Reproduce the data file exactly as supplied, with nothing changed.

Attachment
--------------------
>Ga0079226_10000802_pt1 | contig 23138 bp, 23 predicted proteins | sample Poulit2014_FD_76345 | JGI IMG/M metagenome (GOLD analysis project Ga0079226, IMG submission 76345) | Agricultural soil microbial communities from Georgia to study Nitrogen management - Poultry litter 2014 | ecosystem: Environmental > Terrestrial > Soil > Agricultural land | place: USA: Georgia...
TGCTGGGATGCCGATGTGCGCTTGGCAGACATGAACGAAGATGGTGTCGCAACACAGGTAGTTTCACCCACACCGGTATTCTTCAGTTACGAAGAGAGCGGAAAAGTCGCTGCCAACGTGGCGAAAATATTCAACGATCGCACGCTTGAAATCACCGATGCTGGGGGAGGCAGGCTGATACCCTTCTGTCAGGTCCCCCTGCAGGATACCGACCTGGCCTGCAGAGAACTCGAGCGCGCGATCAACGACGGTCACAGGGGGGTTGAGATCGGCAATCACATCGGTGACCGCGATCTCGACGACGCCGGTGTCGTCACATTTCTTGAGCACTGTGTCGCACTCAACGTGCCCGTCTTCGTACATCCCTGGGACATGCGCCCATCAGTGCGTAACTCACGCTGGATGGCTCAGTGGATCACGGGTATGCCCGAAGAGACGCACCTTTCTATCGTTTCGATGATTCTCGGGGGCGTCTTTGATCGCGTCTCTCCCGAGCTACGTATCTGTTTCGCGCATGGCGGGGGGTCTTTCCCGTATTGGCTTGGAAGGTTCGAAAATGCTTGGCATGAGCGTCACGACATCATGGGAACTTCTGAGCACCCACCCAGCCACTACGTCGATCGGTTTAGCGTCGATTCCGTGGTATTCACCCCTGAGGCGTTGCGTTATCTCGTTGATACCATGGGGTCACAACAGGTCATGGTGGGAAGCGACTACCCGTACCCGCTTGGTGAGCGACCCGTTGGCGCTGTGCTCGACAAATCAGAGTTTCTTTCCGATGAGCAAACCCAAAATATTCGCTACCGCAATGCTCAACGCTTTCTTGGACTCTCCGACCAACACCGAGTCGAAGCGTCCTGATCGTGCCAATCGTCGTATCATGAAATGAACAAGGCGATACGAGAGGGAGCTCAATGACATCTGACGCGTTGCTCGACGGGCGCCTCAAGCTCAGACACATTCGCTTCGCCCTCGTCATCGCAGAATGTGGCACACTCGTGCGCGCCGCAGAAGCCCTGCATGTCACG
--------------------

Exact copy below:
>Ga0079226_10000802_pt1 | contig 23138 bp, 23 predicted proteins | sample Poulit2014_FD_76345 | JGI IMG/M metagenome (GOLD analysis project Ga0079226, IMG submission 76345) | Agricultural soil microbial communities from Georgia to study Nitrogen management - Poultry litter 2014 | ecosystem: Environmental > Terrestrial > Soil > Agricultural land | place: USA: Georgia...
TGCTGGGATGCCGATGTGCGCTTGGCAGACATGAACGAAGATGGTGTCGCAACACAGGTAGTTTCACCCACACCGGTATTCTTCAGTTACGAAGAGAGCGGAAAAGTCGCTGCCAACGTGGCGAAAATATTCAACGATCGCACGCTTGAAATCACCGATGCTGGGGGAGGCAGGCTGATACCCTTCTGTCAGGTCCCCCTGCAGGATACCGACCTGGCCTGCAGAGAACTCGAGCGCGCGATCAACGACGGTCACAGGGGGGTTGAGATCGGCAATCACATCGGTGACCGCGATCTCGACGACGCCGGTGTCGTCACATTTCTTGAGCACTGTGTCGCACTCAACGTGCCCGTCTTCGTACATCCCTGGGACATGCGCCCATCAGTGCGTAACTCACGCTGGATGGCTCAGTGGATCACGGGTATGCCCGAAGAGACGCACCTTTCTATCGTTTCGATGATTCTCGGGGGCGTCTTTGATCGCGTCTCTCCCGAGCTACGTATCTGTTTCGCGCATGGCGGGGGGTCTTTCCCGTATTGGCTTGGAAGGTTCGAAAATGCTTGGCATGAGCGTCACGACATCATGGGAACTTCTGAGCACCCACCCAGCCACTACGTCGATCGGTTTAGCGTCGATTCCGTGGTATTCACCCCTGAGGCGTTGCGTTATCTCGTTGATACCATGGGGTCACAACAGGTCATGGTGGGAAGCGACTACCCGTACCCGCTTGGTGAGCGACCCGTTGGCGCTGTGCTCGACAAATCAGAGTTTCTTTCCGATGAGCAAACCCAAAATATTCGCTACCGCAATGCTCAACGCTTTCTTGGACTCTCCGACCAACACCGAGTCGAAGCGTCCTGATCGTGCCAATCGTCGTATCATGAAATGAACAAGGCGATACGAGAGGGAGCTCAATGACATCTGACGCGTTGCTCGACGGGCGCCTCAAGCTCAGACACATTCGCTTCGCCCTCGTCATCGCAGAATGTGGCACACTCGTGCGCGCCGCAGAAGCCCTGCATGTCACG